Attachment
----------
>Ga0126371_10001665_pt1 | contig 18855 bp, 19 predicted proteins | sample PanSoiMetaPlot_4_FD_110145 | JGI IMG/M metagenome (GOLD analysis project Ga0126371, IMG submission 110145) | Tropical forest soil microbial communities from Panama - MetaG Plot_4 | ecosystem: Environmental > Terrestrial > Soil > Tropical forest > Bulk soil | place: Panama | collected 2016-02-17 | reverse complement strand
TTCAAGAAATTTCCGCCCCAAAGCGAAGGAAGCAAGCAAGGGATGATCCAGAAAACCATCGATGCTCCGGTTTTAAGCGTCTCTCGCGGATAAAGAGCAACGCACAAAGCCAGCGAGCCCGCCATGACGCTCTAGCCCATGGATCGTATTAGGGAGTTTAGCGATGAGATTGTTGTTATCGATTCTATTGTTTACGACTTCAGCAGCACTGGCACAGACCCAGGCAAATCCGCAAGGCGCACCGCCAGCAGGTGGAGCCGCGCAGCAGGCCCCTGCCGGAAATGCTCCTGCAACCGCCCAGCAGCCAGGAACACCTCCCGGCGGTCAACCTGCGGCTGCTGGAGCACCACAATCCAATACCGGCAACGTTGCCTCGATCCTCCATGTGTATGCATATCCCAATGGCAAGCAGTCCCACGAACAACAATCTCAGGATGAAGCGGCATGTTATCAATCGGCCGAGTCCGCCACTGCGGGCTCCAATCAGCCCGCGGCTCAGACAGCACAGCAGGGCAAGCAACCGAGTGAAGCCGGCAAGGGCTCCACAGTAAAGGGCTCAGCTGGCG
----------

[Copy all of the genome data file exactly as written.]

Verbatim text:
>Ga0126371_10001665_pt1 | contig 18855 bp, 19 predicted proteins | sample PanSoiMetaPlot_4_FD_110145 | JGI IMG/M metagenome (GOLD analysis project Ga0126371, IMG submission 110145) | Tropical forest soil microbial communities from Panama - MetaG Plot_4 | ecosystem: Environmental > Terrestrial > Soil > Tropical forest > Bulk soil | place: Panama | collected 2016-02-17 | reverse complement strand
TTCAAGAAATTTCCGCCCCAAAGCGAAGGAAGCAAGCAAGGGATGATCCAGAAAACCATCGATGCTCCGGTTTTAAGCGTCTCTCGCGGATAAAGAGCAACGCACAAAGCCAGCGAGCCCGCCATGACGCTCTAGCCCATGGATCGTATTAGGGAGTTTAGCGATGAGATTGTTGTTATCGATTCTATTGTTTACGACTTCAGCAGCACTGGCACAGACCCAGGCAAATCCGCAAGGCGCACCGCCAGCAGGTGGAGCCGCGCAGCAGGCCCCTGCCGGAAATGCTCCTGCAACCGCCCAGCAGCCAGGAACACCTCCCGGCGGTCAACCTGCGGCTGCTGGAGCACCACAATCCAATACCGGCAACGTTGCCTCGATCCTCCATGTGTATGCATATCCCAATGGCAAGCAGTCCCACGAACAACAATCTCAGGATGAAGCGGCATGTTATCAATCGGCCGAGTCCGCCACTGCGGGCTCCAATCAGCCCGCGGCTCAGACAGCACAGCAGGGCAAGCAACCGAGTGAAGCCGGCAAGGGCTCCACAGTAAAGGGCTCAGCTGGCG